Once-common land management tools for grazing animals, growing vegetables, or marking property, New England stone walls have evolved into masterful pieces of art. In this visually captivating presentation, Vermont stone craftsperson Brian Post of Standing Stone LLC will share the fundamentals of stone wall construction and explore the various aesthetic adaptations that contribute to artful elements in any landscape at any scale. Focusing primarily on dry stack walls, he’ll discuss loose farm walls, retainer walls, double-sided dimensional walls, walls for climbing or sitting, and how to become trained in the craft.
Traditional hardscape surfaces like pavers, asphalt, stone aggregates, and field stone are materials landscapers have long used, some for centuries. Today, these products are being modified and adapted into permeable applications. In this presentation, landscape engineer Robert Roseen will discuss necessary considerations for applying permeable surfaces and installation dos and don'ts. These products and their engineering have come a long way, and they work—even in New England! Join us and conserve and support healthy water hydrology instead of treating it like a waste product.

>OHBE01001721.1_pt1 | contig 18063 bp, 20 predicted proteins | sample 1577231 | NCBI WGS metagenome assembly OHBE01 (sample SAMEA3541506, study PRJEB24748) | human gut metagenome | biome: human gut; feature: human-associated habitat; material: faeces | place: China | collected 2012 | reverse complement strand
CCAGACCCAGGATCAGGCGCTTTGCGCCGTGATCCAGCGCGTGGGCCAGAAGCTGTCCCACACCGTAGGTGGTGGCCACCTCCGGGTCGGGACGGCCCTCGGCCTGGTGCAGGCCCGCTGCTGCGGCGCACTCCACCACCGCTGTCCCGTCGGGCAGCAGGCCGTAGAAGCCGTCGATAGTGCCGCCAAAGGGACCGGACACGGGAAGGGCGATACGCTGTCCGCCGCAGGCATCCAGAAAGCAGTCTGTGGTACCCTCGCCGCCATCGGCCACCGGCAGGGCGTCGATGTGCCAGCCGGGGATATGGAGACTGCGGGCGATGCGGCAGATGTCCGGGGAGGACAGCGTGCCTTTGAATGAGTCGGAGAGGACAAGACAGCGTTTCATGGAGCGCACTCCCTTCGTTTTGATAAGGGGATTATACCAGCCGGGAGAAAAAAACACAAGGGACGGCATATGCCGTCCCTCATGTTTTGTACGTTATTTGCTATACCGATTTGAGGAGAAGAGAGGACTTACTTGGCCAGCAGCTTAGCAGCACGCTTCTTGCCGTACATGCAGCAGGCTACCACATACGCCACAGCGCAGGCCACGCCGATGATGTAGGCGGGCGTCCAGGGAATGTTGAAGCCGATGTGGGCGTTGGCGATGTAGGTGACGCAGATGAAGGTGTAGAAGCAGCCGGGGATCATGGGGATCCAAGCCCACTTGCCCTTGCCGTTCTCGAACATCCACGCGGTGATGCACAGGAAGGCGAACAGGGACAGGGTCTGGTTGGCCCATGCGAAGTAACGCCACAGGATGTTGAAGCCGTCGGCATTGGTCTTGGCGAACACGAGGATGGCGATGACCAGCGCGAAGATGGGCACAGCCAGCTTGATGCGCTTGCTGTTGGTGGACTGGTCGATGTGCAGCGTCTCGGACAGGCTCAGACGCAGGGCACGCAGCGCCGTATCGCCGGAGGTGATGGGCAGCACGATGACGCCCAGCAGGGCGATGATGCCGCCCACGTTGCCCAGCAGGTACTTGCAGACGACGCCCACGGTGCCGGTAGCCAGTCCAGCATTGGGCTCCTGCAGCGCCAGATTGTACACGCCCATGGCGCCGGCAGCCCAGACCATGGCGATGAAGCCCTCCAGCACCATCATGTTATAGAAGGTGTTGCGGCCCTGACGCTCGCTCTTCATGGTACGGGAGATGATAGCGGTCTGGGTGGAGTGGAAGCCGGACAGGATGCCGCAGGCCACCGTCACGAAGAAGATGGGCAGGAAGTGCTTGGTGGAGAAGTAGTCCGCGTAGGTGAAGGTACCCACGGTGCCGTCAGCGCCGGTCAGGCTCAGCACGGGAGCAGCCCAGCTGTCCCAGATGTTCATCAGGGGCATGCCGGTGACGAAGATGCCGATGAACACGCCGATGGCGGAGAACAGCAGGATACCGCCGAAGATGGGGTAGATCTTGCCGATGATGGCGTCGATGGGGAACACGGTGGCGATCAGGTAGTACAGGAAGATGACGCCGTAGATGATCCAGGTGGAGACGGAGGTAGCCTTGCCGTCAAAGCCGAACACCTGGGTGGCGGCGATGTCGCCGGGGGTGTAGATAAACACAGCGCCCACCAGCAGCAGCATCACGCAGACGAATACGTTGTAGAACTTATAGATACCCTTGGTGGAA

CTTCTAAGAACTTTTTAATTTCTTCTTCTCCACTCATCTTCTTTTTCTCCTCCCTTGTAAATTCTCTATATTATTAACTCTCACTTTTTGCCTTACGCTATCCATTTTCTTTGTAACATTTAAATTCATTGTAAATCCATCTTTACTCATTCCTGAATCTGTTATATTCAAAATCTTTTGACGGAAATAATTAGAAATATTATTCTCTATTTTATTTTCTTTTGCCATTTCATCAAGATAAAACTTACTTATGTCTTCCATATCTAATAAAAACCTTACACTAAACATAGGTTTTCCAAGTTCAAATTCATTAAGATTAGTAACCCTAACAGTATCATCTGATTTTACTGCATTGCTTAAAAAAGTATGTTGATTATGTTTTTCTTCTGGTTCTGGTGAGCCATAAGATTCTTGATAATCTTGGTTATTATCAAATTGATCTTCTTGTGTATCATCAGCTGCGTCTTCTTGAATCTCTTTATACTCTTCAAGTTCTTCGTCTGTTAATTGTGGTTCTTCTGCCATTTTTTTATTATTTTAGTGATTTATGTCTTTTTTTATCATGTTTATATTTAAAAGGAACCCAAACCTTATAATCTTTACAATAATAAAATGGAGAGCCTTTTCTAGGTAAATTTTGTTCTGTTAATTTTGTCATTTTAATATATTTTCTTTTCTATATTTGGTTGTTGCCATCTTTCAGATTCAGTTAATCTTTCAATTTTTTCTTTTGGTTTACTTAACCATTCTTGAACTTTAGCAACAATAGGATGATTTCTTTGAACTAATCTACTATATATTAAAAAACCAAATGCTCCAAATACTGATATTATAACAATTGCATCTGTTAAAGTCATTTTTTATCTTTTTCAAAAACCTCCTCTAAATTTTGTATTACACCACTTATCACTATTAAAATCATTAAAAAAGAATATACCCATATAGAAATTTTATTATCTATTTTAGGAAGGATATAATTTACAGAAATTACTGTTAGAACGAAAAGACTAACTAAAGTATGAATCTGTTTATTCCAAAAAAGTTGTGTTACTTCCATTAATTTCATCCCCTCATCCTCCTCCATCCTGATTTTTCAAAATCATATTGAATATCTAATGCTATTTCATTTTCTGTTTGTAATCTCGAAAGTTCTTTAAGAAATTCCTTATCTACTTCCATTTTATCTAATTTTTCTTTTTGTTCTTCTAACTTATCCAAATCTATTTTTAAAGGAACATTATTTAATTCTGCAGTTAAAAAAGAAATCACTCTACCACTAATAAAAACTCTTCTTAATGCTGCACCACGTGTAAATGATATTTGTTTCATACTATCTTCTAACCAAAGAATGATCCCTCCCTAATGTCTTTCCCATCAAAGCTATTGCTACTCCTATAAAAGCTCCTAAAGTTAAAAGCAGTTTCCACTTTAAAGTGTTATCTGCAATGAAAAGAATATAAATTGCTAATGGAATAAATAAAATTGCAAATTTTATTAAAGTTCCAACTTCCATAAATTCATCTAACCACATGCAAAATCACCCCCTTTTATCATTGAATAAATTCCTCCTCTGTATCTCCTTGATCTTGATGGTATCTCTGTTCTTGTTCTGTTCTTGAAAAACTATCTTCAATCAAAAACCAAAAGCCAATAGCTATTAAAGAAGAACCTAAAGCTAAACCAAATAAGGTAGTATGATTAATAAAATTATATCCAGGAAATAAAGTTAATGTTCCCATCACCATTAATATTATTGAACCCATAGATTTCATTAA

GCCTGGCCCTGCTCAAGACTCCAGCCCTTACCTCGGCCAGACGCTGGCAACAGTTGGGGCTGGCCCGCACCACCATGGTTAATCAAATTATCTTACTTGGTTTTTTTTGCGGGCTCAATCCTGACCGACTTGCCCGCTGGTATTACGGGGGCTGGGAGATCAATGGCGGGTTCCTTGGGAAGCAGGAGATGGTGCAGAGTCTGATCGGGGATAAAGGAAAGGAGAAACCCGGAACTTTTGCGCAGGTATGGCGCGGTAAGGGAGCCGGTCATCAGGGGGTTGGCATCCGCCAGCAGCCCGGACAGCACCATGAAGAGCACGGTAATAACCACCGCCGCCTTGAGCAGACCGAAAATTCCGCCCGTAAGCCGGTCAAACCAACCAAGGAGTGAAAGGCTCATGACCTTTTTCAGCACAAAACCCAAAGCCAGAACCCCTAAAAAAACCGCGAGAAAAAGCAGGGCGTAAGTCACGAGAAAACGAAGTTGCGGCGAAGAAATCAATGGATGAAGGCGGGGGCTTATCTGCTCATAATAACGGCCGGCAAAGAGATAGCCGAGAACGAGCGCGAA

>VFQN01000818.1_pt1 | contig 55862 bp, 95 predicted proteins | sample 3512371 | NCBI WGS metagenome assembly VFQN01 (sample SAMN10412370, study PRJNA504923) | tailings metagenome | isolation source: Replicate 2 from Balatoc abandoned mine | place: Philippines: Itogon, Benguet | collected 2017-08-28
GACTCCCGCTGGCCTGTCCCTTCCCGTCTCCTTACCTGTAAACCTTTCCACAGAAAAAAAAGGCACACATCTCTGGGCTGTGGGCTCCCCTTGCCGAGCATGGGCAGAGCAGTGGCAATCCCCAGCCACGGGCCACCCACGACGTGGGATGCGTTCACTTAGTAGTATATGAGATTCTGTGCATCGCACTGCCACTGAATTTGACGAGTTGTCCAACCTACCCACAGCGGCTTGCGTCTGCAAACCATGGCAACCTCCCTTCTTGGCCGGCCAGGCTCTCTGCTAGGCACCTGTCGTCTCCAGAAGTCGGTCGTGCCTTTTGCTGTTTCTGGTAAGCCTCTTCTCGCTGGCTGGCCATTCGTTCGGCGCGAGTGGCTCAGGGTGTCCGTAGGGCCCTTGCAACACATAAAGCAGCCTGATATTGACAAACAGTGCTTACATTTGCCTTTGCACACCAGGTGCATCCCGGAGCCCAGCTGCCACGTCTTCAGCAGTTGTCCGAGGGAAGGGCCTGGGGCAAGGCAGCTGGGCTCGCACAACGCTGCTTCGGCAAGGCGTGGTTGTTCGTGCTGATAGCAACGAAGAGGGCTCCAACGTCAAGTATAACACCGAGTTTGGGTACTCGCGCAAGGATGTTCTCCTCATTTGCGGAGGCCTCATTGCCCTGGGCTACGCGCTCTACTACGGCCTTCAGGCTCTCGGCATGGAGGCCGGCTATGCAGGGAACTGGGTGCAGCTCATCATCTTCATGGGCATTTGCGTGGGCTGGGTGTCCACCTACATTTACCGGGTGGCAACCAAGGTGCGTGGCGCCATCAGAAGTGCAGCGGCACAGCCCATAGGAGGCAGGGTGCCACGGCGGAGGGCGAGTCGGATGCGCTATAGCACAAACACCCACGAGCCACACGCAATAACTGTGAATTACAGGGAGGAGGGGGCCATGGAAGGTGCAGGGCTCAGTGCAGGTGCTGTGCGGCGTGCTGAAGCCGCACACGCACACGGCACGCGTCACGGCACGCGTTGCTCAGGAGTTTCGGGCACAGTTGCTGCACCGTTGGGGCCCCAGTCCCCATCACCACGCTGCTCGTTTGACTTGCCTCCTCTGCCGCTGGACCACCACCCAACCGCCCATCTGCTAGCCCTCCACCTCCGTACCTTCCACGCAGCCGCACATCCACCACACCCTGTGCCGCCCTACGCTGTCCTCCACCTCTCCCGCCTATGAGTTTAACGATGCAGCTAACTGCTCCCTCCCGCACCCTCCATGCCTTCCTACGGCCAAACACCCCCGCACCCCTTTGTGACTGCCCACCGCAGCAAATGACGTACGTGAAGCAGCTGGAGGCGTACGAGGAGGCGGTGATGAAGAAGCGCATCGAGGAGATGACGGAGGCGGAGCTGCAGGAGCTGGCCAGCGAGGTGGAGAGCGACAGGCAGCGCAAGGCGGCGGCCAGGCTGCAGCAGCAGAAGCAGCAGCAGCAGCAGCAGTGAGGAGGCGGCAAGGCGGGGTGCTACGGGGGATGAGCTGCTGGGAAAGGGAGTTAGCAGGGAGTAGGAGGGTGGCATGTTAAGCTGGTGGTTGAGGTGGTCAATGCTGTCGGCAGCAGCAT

In this section, Design and Structural Components, we will identify and assess the design process and factors inclusive of ecological principles, processes, and materials in order to create systems that are resilient and regenerative. Four separate online sessions focus on: Ecological Design for Resilience, Applied Soils: Restore and Engineer, Systematic Solutions to Water Management, and Sustainable Materials.
New England meadow plants include a wide array of genera and are wonderful succession plants for many landscapes—dry open fields or damp, shady woodland clearings, large garden borders or converted lawn spaces. In partnership with CT NOFA, this hands-on workshop welcomes all horticulture professionals, whether nursery growers, gardeners, or landscape designers, to come learn about the considerations and processes of propagating, sowing, and growing native herbaceous species. Instructors Leo Kenney from Norcross Wildlife Sanctuary and Emily Baisden from Wild Seed Project will discuss seed preservation, methods for strong and timely germination, and growing materials. Students will leave confident in the knowledge that they can incorporate these species into their businesses operations.